The only distraction I found here lies in the Nordic characterization of Jesus. I kind of expect him to be calling a reindeer rather than a sheep. But it's still a gorgeous window.

Friday, April 11, 2008

I Don't Move. . . or Do I?

So this week's Friday Five asks about your experience of the marvels and madness of moving...

1. How many times have you moved? When was the last time?

As indicated by the title, I don't move. We moved into our home on January 16 of 1984. It was 16 degrees below 0 and the interior of the house was about 50 when we finished. I was newly pregnant with twins (although I didn't know about the twins part), and at the end of the day I crawled into bed and waited to die, barely emerging for the next few months except to puke.

Or maybe I do move. Every week I drive back to seminary and stay at the dorm for three to five nights. It occurred to me the other day that I have lived something of an odd life. I moved into a dorm in a Catholic boarding school when I was twelve (~ yes, go ahead and think Hayley Mills in Trouble with Angels and you would be right on target ~) and here I am, doing it again.

2. What do you love and hate about moving?

I hate the packing up every week, and I'm sure I would hate it more for a real move. The organizational skills required are beyond me.

If we were to make a real move, I would love the opportunity for real change. Different spaces, different colors, different furniture, a different neighborhood. Twenty-four years is a long time.

3. Do you do it yourself or hire movers?

We woud have to either hire movers or set a fire to the place.

4. Advice for surviving and thriving during a move?

Just don't do it?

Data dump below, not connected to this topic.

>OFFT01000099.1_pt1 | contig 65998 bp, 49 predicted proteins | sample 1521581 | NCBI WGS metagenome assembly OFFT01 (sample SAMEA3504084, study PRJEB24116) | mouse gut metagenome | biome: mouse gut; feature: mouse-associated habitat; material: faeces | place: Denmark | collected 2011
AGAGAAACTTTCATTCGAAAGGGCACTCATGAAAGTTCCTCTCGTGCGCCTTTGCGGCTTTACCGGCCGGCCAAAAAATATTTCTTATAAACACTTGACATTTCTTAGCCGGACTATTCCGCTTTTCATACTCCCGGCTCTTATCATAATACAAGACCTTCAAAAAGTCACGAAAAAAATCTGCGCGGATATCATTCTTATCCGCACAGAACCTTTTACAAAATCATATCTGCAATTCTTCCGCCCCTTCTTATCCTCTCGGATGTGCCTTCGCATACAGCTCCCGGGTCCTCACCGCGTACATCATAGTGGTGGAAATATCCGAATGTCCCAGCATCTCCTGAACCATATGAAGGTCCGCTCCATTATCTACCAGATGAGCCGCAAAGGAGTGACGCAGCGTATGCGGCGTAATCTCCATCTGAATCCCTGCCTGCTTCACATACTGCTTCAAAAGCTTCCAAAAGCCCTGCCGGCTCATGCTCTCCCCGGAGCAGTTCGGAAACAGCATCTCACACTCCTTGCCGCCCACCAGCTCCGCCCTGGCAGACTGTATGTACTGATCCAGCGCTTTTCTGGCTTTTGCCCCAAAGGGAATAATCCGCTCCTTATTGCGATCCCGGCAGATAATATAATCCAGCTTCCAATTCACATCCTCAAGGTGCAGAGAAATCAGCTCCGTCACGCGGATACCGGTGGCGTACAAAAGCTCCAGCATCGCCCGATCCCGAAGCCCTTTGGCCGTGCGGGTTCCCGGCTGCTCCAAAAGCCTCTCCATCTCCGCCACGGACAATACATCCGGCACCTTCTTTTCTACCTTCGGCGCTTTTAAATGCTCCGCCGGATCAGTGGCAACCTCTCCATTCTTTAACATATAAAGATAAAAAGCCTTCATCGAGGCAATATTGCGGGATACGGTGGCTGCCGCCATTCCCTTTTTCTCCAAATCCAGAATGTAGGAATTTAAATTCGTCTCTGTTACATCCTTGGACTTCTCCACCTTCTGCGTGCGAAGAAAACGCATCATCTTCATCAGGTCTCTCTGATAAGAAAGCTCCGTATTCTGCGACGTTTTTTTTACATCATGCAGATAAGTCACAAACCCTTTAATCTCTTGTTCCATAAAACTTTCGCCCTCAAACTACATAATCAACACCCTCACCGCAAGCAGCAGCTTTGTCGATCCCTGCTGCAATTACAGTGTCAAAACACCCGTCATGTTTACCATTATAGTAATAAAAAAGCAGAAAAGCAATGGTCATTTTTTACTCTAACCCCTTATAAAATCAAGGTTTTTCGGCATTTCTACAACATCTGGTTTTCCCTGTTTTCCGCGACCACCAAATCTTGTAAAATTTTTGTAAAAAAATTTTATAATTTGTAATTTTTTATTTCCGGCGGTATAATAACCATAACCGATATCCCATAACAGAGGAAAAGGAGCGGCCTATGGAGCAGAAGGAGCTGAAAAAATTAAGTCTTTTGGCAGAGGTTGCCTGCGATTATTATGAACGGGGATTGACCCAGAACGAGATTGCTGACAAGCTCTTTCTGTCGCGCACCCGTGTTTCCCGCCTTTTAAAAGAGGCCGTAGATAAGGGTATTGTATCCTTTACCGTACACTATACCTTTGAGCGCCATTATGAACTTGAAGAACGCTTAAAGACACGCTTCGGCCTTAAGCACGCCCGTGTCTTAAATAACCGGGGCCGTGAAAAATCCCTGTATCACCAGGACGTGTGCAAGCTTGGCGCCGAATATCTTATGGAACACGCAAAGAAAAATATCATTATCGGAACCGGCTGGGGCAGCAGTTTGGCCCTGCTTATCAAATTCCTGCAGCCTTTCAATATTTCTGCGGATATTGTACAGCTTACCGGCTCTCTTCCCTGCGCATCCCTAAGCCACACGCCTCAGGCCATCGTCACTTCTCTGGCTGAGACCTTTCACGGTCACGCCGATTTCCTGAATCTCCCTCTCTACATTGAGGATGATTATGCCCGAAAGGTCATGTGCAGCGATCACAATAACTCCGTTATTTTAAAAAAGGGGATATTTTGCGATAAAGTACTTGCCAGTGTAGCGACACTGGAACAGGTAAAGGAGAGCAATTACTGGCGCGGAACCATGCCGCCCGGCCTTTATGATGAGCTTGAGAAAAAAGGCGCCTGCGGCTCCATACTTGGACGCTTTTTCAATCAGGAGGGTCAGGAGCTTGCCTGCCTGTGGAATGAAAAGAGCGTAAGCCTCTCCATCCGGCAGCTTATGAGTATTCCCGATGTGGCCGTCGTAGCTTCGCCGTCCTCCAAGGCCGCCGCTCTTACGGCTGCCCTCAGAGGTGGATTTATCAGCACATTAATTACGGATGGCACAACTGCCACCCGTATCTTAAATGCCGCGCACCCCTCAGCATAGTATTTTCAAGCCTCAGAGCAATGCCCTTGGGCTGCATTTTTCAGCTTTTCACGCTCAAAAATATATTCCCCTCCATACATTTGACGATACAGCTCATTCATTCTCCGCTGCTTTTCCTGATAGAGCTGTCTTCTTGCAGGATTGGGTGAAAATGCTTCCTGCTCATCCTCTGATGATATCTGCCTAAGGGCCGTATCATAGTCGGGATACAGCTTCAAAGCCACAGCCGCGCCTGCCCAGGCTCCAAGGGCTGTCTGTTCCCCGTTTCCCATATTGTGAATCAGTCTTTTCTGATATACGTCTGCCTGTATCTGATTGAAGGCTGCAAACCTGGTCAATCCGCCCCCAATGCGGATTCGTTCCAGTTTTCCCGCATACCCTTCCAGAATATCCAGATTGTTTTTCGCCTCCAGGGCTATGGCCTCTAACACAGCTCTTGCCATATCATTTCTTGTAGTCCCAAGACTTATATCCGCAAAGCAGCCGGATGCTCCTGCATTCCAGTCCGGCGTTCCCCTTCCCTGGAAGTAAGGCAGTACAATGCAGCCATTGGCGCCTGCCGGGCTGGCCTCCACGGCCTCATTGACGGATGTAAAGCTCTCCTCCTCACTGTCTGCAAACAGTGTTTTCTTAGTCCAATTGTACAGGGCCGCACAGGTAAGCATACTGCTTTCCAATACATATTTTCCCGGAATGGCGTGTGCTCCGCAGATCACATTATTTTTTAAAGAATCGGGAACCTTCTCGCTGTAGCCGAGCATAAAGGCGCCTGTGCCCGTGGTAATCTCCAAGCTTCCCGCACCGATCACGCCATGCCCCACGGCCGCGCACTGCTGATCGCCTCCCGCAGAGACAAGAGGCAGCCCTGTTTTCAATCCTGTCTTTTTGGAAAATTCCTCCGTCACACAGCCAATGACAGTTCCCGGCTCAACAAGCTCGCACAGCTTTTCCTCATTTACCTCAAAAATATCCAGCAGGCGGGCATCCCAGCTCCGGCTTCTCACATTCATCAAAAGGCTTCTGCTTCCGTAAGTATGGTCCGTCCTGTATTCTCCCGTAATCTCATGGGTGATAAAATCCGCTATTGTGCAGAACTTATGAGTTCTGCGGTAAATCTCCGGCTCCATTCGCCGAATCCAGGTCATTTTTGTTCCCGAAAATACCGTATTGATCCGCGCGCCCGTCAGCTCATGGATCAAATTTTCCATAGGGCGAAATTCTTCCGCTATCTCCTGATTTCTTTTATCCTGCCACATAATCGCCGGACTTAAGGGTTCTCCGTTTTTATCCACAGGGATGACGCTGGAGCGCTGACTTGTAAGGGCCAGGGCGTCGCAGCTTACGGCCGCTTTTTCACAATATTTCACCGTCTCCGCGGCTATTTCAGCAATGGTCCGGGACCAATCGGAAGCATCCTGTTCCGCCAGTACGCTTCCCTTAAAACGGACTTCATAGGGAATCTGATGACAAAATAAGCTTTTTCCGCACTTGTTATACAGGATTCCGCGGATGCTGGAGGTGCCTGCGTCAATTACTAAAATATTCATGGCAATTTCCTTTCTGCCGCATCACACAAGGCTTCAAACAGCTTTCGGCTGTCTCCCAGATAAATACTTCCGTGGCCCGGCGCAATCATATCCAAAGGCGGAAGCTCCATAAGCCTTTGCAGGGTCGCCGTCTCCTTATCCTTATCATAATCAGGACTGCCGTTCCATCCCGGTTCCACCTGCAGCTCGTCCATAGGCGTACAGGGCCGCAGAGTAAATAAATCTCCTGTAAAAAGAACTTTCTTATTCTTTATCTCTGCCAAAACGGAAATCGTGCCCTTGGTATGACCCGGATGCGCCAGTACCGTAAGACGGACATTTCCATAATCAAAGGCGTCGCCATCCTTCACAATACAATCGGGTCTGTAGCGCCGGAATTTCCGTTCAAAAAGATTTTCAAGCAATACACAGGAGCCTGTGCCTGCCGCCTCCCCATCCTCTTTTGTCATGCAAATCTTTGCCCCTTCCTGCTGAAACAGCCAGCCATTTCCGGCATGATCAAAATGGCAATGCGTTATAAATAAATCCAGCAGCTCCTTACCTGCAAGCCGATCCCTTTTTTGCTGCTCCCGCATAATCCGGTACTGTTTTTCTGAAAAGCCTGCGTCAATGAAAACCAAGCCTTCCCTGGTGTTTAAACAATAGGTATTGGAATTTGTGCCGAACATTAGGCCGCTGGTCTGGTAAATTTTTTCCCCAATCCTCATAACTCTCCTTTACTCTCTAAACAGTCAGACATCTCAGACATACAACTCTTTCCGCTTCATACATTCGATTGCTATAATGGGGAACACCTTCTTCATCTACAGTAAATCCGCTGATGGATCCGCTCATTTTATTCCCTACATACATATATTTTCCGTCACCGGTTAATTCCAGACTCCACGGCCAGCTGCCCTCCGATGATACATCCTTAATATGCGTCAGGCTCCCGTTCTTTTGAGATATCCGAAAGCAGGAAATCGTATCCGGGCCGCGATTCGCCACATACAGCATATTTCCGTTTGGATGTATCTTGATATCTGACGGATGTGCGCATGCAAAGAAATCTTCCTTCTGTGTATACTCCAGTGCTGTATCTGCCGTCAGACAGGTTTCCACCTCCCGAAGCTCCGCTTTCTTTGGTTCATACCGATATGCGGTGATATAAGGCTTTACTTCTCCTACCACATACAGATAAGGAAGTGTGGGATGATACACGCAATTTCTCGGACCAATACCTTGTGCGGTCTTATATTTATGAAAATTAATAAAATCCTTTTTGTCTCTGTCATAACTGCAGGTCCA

Seriously, I have no idea. Around here, people don't much move, except for those who want a smaller place (we are now in that category) or those obsessed with re-habbing ( we are definitely not in that category, although opportunities abound). Most of my friends and aquaintances have been here as long or longer than we have. But I have a number of friends in my online moms group who have moved several times, and they bring such positive attitudes and energy to what seems to me to be an insurmounatbke task that I am in awe of them. They also seem to share a remarkable capacity for remaining unattached to inanimate objects, like rooms or yards or entire houses.

5. Are you in the middle of any inner moves, if not outer ones?

Well, duh.

Bonus: Share a piece of music/poetry/film/book that expresses something about what moving means to you.

Hmmmm. . . maybe Carole King's So Far Away. I'm sure that part of my resistance to moving comes from my ability to return in the blink of an eye to the lost and sad feelings of the summer of 1971, when I had just graduated from Boarding School Number 2. Boarding school is a strange life ~ the 24/7 companionship of adolescents living almost entirely in a world of their own forging ~ and the break when it ends is profound and devastating. In a pre-email, pre-Facebook world, I think most of us were at something of a loss that summer, and I know that we all listened to Tapestry and Blue until the grooves wore out.

Tuesday, April 08, 2008

Basement Dreams

In real life, our basement is basically a square with unfinished concrete walls and floor. The washer and dryer are down there, and so are heaps of disorganized clothing, papers, camping equipment, soccer stuff, Christmas decorations ~ the debris of 24 years of living in the same place.

Last night I had another one of those dreams, the dreams in which I go downstairs and discover an endless sequence of rooms.

They were all flooded.

I slogged through about a foot of water, room after room after room.

"We will never be able to sell this house, " I said.

Sunday, April 06, 2008

Buying Gas

So I stop at the gas station as I am leaving for the drive back to seminary today, and the gangly young man who waits on me is as spacey as he was last week. I wonder in exasperation if any transaction here is ever handled with the slightest modicum of efficiency.